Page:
It reproduces by seed, but usually and easily by portions of stem devoid of the leaves, put to root in organic loam maintained humid at a temperature of 22-24 °C, and by air layering.

Species amply distributed in nature, from Bangladesh to the Pacific Ocean islands, and introduced for its characteristics highly ornamental in parks and large gardens of many tropical and subtropical countries with warm-humid climate, where in some instances has escaped the cultivation naturalizing and behaving as invasive.

Of fast growth, is usually employed as climber on the trees or for covering rocks and walls, requires a slightly shaded position and draining soils preferably light, rich of organic substance, lightly acidic to neutral.

It is amply cultivated in pot, as drooping or arranged to climb on tutors covered by sphagnum or synthetic material capable to hold the humidity, for the decoration of greenhouses, verandahs and inner spaces, even if little luminous, utilizing a porous and draining loam rich of organic substance, maintained humid, but without stagnations.

Minimum winter temperatures preferably over the 15 °C, even if it can bear some degrees less for a short period. The fertilizations are to be done 1-2 times per year with slow-release hydro-soluble products rich of nitrogen and potassium, the excess of salts may cause damage to the rooting apparatus.

All parts of the plant are irritant if ingested due to the presence of calcium oxalate needles, the contact with the sap can cause dermatitis in most sensitive individuals.

Various parts of the plant are utilized in the traditional medicine of the origin countries for several pathologies, in particular in traumas, fractures, rheumatic pains, abscesses and in the dysentery; preliminary laboratory studies have evidenced in the extracts interesting anticancer properties.

Synonyms: Pothos pinnatus L. (1763); Polypodium laciniatum Burm.f. (1768); Pothos caudatus Roxb. (1820); Pothos pinnatifidus Roxb. (1820); Monstera caudata (Roxb.) Schott (1830); Monstera pinnata (L.) Schott (1830); Pothos decursivus Wall. (1831); Scindapsus caudatus (Roxb.) Schott (1832); Scindapsus pinnatifidus (Roxb.) Schott (1832); Scindapsus pinnatus (L.) Schott (1832); Scindapsus forsteri Endl. (1836); Scindapsus dilaceratus K.Koch & Sello (1853); Scindapsus decursivus Moritzi (1854); Monstera dilacerata (K.Koch & Sello) K.Koch (1855); Rhaphidophora pinnata (L.) Schott (1857); Rhaphidophora pinnatifida (Roxb.) Schott (1857); Epipremnum mirabile Schott (1858); Rhaphidophora caudata (Roxb.) Schott (1860); Rhaphidophora wallichii Schott (1860); Tornelia dilacerata (K.Koch & Sello) Schott (1860); Rhaphidophora cunninghamii Schott (1861); Rhaphidophora vitiensis Schott (1861); Rhaphidophora dilacerata (K.Koch & Sello) K.Koch (1864); Scindapsus bipinnatifidus Teijsm. & Binn. (1866); Epipremnum elegans Engl. (1879); Philodendron dilaceratum Engl. (1879); Rhaphidophora lovellae F.M.Bailey (1897); Rhaphidophora merrillii Engl. (1905); Epipremnum merrillii Engl. & K.Krause (1908); Epipremnum angustilobum K.Krause (1911); Epipremnum robinsonii K.Krause (1912); Epipremnum formosanum Hayata (1915); Rhaphidophora laciniata (Burm.f.) Merr. (1921); Philodendron nechodomae Britton (1926); Rhaphidophora neocaledonica Guillaumin (1937); Epipremnum glaucicephalum Elmer (1938); Rhaphidophora formosana (Hayata) M.Hotta (1970).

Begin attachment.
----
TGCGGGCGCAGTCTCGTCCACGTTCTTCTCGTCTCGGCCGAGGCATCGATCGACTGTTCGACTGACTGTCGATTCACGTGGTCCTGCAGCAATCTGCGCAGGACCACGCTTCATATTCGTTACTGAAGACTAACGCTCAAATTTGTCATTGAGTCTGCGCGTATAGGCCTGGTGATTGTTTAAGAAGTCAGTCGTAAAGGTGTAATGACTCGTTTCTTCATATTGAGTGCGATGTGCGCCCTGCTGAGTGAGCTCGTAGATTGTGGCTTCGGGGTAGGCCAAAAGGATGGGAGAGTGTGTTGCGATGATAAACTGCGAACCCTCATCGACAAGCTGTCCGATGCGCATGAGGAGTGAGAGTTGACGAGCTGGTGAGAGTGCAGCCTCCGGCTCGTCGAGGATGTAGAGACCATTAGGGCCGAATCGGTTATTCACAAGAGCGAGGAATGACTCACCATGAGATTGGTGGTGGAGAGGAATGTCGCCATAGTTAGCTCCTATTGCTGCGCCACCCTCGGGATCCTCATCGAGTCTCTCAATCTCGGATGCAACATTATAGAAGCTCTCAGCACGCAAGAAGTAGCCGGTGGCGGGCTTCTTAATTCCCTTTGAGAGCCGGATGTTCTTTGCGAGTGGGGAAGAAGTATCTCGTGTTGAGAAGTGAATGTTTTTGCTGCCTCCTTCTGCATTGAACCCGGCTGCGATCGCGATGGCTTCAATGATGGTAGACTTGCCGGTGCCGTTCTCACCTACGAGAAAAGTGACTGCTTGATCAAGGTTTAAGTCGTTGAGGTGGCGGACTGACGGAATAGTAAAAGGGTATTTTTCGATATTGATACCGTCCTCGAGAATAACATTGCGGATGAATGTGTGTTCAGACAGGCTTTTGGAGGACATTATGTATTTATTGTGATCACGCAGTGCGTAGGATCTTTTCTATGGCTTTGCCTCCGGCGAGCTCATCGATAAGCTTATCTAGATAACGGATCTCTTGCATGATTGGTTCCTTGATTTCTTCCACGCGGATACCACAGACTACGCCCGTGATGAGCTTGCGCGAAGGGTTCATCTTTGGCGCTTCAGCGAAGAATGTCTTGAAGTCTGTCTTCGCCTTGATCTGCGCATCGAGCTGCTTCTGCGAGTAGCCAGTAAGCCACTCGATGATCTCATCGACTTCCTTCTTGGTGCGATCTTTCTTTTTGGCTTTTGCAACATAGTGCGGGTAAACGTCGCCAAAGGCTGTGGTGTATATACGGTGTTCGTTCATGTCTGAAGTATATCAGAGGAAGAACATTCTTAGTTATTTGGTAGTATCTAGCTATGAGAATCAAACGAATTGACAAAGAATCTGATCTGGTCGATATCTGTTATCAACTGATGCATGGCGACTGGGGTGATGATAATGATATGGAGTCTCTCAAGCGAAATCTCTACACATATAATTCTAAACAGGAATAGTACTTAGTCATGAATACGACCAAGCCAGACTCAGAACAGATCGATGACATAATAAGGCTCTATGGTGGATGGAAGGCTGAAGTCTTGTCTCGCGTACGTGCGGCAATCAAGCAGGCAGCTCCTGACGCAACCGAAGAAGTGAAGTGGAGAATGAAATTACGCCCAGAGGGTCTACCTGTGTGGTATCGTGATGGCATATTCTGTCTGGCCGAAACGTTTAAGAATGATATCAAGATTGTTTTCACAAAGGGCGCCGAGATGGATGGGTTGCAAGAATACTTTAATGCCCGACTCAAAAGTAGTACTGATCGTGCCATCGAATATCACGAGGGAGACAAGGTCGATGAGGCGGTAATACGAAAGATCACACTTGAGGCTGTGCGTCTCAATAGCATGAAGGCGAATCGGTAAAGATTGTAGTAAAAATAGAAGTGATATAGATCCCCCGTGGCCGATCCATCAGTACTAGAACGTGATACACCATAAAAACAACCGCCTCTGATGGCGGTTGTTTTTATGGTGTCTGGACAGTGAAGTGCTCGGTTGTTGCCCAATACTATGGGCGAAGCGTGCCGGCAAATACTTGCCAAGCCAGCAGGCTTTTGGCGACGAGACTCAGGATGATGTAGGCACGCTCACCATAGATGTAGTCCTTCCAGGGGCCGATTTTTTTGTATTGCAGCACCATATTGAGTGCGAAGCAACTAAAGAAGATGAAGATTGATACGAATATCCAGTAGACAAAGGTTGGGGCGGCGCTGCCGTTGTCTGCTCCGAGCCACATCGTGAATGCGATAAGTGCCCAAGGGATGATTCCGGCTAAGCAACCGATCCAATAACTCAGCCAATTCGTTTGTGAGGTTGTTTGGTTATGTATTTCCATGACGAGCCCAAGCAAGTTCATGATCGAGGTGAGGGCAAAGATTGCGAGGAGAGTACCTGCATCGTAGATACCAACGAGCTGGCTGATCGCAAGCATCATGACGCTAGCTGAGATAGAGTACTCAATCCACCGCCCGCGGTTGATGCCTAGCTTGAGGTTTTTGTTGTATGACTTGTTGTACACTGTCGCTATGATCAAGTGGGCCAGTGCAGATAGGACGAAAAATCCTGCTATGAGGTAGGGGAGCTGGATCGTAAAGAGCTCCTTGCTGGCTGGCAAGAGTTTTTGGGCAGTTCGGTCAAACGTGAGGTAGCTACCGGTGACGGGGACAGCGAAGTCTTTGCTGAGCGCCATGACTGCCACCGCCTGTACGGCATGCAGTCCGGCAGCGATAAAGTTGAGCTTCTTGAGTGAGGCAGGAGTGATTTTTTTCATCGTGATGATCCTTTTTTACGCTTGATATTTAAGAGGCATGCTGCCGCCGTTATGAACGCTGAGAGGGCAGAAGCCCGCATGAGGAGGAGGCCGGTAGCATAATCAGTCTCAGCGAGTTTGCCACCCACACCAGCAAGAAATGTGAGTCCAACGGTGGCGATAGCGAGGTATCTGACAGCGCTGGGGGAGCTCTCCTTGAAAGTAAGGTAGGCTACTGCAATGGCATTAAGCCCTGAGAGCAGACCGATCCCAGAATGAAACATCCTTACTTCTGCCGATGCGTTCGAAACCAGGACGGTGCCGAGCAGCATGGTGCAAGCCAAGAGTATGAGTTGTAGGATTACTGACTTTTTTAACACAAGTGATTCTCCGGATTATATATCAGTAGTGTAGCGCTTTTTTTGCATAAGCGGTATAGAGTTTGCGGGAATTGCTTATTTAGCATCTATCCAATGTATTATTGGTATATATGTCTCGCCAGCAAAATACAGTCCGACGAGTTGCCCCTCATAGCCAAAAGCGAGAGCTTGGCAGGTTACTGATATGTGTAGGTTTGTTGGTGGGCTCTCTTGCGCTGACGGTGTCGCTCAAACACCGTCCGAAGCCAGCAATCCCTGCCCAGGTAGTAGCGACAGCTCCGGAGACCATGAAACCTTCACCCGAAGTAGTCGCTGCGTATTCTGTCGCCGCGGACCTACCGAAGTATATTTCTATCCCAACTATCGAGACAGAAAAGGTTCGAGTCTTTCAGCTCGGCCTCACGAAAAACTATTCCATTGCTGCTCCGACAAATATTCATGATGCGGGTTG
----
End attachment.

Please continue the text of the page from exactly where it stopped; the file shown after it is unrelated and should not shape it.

→ To appreciate the biodiversity within the ARACEAE family, please click here.